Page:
The teaching of vocabulary:
FAQ: Do we need vocabulary books? Most are so very tedious.
A: No you don’t; in fact, research shows that most vocabulary books have very little educational value. Besides, if any material goes down like a lead bullet, carrying on with it is, quite simply, a suicide mission. Let’s face it; people don’t take kindly to having things rammed down their throats. Ask any toddlerJ This is true for 18 year olds as well. I, personally, never use them with the exception of short vocabulary games as time fillers or just for fun.
FAQ: How about teaching vocabulary then? They need vocabulary and they don’t read.
A: I am firmly in favor of teaching vocabulary; how can one not be? Words are the building blocks of the language. I just don’t believe in yanking them out of the proverbial wall and dealing with them in isolation. Why not examine them as a part of the architecture? It’s much easier to appreciate them, grasp the delicate shades of meaning and how they fit into the structure. It is easier for students to remember as well. So exploit the reading and listening you do. Don’t attack the sentences with tweezers, pick out a word or two and place them under an electron microscope. A word of warning: dissecting is an addiction teachers are prone to; the rest of humanity would beg to disagree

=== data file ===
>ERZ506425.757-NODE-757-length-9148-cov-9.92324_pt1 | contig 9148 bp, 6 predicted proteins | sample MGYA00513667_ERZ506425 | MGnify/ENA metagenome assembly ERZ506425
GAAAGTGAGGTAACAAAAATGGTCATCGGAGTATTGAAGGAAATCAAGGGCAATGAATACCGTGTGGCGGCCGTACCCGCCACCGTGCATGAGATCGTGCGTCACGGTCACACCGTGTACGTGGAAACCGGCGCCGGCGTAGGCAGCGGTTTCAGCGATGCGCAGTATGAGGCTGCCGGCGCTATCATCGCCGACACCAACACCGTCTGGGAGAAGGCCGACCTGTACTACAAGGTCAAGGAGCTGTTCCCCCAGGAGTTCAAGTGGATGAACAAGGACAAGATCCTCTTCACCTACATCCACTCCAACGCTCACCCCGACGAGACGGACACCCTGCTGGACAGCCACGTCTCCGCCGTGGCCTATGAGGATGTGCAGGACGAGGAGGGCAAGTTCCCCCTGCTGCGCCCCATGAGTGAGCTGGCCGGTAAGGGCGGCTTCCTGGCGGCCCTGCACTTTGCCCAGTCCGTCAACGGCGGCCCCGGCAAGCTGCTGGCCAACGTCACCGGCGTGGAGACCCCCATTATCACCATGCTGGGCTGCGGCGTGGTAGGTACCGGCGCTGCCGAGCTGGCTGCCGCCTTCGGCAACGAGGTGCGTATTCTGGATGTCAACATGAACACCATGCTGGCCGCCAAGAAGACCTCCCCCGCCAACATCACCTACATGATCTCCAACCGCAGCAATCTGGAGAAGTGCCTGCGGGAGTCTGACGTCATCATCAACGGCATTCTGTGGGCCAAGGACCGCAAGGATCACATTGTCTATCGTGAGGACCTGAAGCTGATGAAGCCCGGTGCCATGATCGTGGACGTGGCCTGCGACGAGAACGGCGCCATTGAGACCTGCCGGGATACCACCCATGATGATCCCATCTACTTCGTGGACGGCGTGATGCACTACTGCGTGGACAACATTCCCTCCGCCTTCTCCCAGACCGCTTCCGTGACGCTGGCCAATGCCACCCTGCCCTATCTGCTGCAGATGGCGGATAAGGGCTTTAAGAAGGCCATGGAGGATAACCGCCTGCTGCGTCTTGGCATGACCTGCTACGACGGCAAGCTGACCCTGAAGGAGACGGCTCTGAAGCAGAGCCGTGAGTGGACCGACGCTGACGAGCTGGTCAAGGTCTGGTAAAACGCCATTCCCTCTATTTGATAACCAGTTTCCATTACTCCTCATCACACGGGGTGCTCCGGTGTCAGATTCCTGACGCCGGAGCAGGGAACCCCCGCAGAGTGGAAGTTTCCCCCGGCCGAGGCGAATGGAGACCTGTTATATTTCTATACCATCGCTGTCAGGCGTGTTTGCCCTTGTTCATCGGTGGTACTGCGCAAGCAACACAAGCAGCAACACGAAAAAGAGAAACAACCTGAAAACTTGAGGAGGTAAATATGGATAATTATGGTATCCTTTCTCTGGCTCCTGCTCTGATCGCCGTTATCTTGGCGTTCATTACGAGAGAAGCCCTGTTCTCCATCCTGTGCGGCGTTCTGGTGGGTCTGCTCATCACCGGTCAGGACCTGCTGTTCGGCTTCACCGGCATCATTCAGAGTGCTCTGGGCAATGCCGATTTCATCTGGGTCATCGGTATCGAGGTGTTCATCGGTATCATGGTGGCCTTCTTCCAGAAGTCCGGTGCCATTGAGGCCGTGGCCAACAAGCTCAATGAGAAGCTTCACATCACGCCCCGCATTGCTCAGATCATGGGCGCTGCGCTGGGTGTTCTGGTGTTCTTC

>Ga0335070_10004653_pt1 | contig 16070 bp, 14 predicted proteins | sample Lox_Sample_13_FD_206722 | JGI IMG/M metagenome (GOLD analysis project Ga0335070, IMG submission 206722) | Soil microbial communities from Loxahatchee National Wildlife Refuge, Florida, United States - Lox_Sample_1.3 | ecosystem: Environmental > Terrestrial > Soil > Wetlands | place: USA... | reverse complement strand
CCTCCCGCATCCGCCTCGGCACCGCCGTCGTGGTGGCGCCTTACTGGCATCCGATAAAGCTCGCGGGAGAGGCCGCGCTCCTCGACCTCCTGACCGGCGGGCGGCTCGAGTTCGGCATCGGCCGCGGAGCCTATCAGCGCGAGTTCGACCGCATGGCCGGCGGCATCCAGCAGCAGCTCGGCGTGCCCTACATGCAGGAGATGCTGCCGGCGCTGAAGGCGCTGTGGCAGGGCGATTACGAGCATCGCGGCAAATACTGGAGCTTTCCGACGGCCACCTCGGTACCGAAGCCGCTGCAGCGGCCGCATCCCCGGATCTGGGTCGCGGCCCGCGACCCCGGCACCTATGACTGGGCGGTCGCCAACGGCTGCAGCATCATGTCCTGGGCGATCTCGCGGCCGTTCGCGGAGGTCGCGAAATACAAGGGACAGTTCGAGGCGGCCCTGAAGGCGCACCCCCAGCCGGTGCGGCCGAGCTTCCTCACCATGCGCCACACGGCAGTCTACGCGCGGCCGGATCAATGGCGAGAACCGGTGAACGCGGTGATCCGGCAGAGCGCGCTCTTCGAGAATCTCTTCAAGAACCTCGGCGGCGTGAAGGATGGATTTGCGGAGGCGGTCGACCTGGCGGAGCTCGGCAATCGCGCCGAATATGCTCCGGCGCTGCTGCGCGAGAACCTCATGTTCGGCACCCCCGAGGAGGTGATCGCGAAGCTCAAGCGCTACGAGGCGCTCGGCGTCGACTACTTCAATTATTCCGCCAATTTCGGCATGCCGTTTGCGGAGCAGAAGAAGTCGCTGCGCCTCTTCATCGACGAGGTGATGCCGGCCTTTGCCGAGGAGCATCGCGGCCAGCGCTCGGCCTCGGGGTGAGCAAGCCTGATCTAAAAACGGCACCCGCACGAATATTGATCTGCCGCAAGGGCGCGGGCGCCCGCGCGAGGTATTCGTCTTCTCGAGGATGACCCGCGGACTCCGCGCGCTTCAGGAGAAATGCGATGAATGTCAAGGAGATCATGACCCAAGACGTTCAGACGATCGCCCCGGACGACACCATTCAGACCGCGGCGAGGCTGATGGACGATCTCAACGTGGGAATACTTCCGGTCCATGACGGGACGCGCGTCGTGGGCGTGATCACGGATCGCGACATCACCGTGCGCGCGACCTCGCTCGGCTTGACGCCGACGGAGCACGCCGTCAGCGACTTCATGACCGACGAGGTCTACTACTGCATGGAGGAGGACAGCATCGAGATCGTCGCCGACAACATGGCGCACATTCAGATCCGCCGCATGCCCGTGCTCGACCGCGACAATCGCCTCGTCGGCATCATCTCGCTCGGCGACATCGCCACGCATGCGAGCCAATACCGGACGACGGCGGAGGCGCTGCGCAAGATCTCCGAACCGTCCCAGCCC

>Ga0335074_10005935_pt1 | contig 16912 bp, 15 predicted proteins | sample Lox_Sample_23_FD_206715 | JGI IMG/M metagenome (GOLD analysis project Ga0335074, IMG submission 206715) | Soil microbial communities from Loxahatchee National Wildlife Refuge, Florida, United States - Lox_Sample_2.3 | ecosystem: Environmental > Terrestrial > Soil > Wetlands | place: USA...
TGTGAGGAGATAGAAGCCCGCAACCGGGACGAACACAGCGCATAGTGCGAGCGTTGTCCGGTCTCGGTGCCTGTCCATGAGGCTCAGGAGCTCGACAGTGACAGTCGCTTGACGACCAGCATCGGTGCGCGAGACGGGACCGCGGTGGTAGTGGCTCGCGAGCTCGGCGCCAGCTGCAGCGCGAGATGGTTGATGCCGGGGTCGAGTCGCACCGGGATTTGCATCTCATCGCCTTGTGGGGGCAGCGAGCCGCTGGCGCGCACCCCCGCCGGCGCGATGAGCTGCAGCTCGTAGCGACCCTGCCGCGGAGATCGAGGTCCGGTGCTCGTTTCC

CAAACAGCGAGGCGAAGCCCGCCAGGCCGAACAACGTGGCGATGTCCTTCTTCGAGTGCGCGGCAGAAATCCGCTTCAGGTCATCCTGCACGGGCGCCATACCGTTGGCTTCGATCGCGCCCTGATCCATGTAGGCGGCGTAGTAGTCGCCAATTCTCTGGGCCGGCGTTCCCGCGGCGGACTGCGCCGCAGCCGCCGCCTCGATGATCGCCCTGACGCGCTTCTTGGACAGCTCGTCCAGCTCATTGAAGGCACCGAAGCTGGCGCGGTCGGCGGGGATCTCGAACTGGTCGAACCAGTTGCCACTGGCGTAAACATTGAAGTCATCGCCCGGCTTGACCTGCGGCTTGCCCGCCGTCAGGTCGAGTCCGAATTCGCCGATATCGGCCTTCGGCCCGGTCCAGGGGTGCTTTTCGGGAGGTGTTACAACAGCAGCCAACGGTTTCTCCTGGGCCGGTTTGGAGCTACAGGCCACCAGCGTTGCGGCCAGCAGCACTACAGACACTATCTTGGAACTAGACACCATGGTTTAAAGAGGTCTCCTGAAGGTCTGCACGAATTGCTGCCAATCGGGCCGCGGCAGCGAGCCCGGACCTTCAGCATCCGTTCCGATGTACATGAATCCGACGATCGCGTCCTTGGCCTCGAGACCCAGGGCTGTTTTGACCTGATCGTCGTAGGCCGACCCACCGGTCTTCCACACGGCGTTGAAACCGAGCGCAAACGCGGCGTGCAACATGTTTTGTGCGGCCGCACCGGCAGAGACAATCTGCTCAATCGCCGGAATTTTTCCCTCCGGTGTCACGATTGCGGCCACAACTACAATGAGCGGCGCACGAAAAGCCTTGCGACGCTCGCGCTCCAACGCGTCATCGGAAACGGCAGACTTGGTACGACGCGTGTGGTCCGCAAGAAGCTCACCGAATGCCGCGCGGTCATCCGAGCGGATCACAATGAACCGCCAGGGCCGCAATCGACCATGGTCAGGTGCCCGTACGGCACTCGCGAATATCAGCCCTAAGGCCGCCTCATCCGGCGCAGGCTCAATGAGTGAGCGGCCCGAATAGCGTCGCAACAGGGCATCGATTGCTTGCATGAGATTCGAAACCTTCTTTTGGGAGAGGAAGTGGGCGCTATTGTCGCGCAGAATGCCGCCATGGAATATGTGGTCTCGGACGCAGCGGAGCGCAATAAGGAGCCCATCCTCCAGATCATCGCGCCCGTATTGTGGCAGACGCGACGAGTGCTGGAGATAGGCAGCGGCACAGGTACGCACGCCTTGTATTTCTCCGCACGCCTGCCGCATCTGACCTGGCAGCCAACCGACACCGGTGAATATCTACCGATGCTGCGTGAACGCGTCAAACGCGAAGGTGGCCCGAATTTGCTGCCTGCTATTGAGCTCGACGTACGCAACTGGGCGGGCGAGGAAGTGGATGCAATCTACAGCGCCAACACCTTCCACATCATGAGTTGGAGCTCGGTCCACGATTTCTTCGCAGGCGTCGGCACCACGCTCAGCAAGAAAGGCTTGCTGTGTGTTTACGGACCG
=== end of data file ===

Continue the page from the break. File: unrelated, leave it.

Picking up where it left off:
FAQ: That’s all very well but shouldn’t students keep track of words? And isn’t that done better by a book?